A funny thing happened on the way to the lender's office

Sorry -- that's a lame attempt to devise a play on "A funny thing happened on the way to the forum." I can't help myself; it's early and I've already downed something like 40 ounces of diet, caffeine-laden cola.

Anyway, I mentioned in a post a while back that I was closely watching the interplay of mortgage rates and purchase mortgage demand. Specifically, I commented on how the Mortgage Bankers Association's purchase mortgage application index didn't seem to be responding to the decline in mortgage rates. 30-year fixed rates peaked at 6.86% in late June, according to the MBAA, and fell all the way to 6.18% in the week of September 22. That's a decline of 9.9%. Do you know what the purchase index has done in the same time frame? DROPPED from 389 to 375.90, or 3.4%. In fact, the latest reading ties the cycle low reading from the end of August.

Maybe it's nothing. Maybe things will turn around soon. But if purchase apps continue to slump DESPITE a decline in interest rates, it could be a signal this bust has more to go. I'd also note that lumber futures dropped yesterday to a fresh low -- 255.50 on the continuous contract. The only market-based indicator signaling a turn in the market's prospects is housing/mortgage stocks, which have rallied in recent weeks. Are the housing stocks "right?" Is the data "right?" Is the lumber market "right?" We'll see ...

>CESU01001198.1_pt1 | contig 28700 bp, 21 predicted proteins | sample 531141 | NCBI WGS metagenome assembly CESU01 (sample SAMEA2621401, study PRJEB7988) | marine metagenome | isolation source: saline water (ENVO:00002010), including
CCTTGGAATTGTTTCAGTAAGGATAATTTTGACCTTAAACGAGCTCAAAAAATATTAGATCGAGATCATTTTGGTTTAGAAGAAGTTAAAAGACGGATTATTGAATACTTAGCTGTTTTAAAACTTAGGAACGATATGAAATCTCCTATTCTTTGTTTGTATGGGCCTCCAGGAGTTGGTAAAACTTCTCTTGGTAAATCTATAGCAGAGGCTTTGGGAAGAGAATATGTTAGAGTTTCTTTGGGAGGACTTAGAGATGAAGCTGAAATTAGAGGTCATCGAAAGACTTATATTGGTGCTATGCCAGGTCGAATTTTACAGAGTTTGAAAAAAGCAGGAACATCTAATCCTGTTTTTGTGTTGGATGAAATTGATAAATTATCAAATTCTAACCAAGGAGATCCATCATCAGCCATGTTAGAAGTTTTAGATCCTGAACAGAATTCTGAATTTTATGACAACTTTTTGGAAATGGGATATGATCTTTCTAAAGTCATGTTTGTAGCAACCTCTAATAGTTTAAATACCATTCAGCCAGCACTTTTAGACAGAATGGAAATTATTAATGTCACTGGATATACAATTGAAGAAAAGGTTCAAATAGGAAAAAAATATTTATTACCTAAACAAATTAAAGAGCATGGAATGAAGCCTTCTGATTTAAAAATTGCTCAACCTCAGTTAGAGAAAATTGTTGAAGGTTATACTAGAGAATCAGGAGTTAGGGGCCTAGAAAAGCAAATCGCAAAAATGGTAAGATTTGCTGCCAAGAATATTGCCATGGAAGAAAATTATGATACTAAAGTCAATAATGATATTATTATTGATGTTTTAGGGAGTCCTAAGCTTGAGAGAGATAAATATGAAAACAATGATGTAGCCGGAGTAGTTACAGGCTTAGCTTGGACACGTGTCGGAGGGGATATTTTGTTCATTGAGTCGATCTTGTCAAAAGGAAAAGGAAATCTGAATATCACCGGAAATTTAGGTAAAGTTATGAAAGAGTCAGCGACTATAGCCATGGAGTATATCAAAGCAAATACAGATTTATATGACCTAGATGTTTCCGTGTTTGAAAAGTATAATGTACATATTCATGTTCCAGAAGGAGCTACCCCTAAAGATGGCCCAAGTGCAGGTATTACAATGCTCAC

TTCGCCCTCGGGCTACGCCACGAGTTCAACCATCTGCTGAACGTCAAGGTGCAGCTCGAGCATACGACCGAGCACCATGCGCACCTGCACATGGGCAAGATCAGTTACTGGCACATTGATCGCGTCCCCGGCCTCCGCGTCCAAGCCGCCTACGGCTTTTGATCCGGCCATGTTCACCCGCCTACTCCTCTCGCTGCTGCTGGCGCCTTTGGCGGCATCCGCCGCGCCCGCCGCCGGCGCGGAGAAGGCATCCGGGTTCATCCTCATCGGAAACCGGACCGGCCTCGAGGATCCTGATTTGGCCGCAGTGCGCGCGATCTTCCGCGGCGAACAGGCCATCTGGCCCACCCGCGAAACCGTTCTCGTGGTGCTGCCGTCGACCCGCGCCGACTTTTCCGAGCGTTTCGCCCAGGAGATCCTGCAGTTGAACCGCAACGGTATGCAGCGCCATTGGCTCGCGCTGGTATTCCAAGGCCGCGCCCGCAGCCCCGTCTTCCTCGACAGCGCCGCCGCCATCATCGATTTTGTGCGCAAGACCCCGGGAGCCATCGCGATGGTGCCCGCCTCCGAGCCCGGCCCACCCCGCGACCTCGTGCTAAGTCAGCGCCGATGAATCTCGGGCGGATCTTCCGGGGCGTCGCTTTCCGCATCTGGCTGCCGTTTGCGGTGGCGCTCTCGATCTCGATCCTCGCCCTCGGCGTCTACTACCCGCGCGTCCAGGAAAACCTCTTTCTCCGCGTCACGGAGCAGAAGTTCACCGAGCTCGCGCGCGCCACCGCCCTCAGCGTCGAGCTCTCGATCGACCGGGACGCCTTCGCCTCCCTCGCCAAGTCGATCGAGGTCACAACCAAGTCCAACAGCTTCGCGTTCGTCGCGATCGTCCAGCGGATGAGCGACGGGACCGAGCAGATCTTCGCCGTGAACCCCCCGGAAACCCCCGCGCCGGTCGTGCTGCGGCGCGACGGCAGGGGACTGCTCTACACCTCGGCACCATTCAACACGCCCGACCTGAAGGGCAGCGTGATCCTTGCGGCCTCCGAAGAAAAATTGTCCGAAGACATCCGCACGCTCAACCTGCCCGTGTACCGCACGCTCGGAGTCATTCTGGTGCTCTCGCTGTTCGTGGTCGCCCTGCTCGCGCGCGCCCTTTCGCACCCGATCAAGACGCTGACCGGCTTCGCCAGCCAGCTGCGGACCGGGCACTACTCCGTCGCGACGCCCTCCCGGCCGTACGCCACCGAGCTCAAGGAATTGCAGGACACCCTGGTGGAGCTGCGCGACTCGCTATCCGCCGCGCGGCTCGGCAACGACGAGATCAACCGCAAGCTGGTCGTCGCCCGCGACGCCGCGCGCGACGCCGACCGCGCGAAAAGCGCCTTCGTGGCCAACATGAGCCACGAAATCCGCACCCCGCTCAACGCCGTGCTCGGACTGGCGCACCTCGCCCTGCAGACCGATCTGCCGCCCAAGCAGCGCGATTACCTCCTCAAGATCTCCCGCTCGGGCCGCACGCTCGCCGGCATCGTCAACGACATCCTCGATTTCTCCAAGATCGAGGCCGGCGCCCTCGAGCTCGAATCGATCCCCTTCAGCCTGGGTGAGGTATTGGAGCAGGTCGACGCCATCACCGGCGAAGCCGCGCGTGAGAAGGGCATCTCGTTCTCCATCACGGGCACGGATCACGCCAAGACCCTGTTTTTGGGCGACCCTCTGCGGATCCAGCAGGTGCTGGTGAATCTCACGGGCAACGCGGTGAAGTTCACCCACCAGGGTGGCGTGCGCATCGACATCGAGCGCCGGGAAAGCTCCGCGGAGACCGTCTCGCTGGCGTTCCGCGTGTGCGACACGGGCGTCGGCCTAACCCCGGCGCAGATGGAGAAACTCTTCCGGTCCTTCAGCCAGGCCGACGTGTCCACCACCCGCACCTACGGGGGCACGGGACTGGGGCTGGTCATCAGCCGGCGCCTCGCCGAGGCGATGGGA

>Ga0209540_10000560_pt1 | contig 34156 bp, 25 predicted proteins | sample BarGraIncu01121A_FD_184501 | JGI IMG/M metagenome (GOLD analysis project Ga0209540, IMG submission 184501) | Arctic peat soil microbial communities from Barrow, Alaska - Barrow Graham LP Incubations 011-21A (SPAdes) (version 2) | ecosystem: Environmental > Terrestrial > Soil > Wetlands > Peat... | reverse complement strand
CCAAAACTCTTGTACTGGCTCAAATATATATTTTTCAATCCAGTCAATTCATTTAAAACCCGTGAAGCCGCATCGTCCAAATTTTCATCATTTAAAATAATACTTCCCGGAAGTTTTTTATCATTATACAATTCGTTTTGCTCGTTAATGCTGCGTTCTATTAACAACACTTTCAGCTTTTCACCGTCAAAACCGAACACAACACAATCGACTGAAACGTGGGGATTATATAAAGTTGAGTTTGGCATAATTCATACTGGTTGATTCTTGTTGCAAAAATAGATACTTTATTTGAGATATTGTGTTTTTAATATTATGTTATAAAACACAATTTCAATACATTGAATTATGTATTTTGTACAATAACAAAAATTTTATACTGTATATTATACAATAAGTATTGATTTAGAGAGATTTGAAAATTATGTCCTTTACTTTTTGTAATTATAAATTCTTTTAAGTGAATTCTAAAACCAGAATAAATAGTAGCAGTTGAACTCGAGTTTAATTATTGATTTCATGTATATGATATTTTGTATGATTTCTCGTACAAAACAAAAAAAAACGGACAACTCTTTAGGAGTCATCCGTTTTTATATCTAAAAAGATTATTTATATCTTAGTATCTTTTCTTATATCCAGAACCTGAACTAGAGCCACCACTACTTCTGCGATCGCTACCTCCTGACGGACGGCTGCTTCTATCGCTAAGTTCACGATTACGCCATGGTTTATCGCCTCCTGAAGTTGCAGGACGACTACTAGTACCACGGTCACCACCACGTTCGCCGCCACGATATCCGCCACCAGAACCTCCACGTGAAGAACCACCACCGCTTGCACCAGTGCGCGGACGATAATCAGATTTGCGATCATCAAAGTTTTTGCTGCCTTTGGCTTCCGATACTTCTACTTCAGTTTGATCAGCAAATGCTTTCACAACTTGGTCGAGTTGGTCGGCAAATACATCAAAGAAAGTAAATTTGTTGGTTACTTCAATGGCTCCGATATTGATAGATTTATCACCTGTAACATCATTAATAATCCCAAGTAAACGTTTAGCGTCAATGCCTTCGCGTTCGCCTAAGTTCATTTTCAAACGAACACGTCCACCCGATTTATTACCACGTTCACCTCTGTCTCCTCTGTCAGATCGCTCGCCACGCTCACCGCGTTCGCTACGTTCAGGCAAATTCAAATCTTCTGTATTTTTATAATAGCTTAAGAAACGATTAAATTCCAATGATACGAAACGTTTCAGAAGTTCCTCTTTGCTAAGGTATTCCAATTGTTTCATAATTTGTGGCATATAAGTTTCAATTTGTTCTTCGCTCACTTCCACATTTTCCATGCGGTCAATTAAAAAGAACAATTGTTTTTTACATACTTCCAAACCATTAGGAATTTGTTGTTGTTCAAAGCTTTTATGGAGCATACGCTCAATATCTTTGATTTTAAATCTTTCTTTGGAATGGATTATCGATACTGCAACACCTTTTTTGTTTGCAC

Monday, September 25, 2006

The 2nd worst decline ever

Just to finish things off, chart-wise here, I thought I'd include a chart of the YOY% change in median single family home prices. It goes all the way back to 1970. You can see several years of middling growth (5-10%) and two gigantic peaks -- in the late 70s hyperinflationary period and in the most recent bubble.

You can also see the 1.7% decline for August 2006. That's the second-biggest drop ever, behind only November 1990.

Existing home inventory, in living color

Okay, so maybe it's not living color. It's more like "faint yellow" color, with a bit of blue thrown in for good measure. But the most important thing in this chart isn't the colors. It's the black line. It shows the number of existing, single-family homes for sale (the NAR also reports TOTAL inventory, including condos and coops, but I don't have that data going back as far).